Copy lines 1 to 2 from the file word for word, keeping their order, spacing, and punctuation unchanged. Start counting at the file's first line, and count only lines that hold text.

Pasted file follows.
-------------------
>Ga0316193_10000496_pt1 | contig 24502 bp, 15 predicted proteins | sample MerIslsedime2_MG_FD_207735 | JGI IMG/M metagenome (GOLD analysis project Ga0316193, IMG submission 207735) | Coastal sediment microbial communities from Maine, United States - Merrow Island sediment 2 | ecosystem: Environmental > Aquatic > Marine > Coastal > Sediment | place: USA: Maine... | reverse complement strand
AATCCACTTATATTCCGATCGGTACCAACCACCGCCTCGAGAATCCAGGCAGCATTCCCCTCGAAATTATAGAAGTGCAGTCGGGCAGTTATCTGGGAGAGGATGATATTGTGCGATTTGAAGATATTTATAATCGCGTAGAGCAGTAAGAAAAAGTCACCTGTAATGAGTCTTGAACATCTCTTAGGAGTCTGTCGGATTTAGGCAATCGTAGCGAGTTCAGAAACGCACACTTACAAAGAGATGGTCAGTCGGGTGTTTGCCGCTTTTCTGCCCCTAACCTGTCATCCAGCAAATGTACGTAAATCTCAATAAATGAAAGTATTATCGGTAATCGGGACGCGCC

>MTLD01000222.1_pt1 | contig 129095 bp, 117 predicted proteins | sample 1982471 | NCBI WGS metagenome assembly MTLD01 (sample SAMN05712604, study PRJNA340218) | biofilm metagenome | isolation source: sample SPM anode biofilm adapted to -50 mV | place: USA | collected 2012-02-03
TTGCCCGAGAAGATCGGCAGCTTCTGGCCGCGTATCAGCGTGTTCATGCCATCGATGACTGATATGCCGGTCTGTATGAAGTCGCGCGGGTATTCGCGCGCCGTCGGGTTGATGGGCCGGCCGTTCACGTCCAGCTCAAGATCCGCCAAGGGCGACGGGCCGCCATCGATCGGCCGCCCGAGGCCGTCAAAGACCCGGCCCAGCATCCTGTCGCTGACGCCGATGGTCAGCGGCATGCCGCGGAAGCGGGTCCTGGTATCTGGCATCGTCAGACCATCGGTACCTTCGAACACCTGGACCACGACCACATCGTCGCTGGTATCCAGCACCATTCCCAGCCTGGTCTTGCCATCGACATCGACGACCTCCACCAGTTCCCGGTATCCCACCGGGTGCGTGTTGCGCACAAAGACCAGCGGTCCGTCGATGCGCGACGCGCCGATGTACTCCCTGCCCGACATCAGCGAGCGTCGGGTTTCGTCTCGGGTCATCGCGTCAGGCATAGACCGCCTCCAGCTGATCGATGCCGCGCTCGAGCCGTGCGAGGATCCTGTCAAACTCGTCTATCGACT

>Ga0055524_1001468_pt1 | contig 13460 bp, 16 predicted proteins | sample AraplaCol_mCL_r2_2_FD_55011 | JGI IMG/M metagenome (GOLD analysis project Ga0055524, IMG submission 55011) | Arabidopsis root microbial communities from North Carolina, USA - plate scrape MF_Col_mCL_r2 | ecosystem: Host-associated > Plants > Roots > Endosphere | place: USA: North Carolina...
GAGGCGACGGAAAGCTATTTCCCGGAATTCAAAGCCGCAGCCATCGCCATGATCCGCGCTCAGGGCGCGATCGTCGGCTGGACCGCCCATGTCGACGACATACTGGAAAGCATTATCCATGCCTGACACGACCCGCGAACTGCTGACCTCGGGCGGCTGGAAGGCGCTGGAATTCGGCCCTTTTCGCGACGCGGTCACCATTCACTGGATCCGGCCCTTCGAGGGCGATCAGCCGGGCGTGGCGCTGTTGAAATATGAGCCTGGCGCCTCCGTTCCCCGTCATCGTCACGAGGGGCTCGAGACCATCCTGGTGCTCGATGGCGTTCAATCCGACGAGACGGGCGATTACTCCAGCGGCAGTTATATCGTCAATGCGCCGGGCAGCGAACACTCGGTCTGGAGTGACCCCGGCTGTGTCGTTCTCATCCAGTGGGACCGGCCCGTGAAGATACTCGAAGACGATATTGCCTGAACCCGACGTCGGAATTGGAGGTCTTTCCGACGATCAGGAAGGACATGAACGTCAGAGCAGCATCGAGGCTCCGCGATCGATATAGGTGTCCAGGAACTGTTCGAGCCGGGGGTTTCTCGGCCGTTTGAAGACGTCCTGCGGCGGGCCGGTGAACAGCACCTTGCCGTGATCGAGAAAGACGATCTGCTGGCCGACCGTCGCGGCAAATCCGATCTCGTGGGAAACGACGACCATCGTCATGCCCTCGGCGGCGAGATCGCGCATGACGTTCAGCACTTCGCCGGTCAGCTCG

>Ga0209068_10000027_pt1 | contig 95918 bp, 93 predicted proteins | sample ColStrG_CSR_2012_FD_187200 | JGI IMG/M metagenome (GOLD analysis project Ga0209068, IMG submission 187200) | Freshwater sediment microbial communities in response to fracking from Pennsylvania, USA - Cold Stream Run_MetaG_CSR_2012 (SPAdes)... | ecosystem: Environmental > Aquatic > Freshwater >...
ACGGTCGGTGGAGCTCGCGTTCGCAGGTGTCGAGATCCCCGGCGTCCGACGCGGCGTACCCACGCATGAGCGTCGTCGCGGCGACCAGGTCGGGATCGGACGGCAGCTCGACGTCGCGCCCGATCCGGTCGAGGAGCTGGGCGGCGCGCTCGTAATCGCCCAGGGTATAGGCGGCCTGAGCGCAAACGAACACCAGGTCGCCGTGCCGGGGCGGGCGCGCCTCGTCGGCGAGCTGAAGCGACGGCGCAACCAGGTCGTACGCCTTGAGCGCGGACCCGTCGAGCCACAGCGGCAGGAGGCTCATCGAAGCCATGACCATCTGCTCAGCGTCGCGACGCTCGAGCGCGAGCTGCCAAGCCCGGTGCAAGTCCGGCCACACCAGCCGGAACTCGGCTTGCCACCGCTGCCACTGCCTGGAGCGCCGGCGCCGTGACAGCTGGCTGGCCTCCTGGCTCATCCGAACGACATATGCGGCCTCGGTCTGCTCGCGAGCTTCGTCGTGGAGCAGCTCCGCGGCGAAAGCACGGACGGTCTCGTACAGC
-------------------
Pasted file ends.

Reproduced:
>Ga0316193_10000496_pt1 | contig 24502 bp, 15 predicted proteins | sample MerIslsedime2_MG_FD_207735 | JGI IMG/M metagenome (GOLD analysis project Ga0316193, IMG submission 207735) | Coastal sediment microbial communities from Maine, United States - Merrow Island sediment 2 | ecosystem: Environmental > Aquatic > Marine > Coastal > Sediment | place: USA: Maine... | reverse complement strand
AATCCACTTATATTCCGATCGGTACCAACCACCGCCTCGAGAATCCAGGCAGCATTCCCCTCGAAATTATAGAAGTGCAGTCGGGCAGTTATCTGGGAGAGGATGATATTGTGCGATTTGAAGATATTTATAATCGCGTAGAGCAGTAAGAAAAAGTCACCTGTAATGAGTCTTGAACATCTCTTAGGAGTCTGTCGGATTTAGGCAATCGTAGCGAGTTCAGAAACGCACACTTACAAAGAGATGGTCAGTCGGGTGTTTGCCGCTTTTCTGCCCCTAACCTGTCATCCAGCAAATGTACGTAAATCTCAATAAATGAAAGTATTATCGGTAATCGGGACGCGCC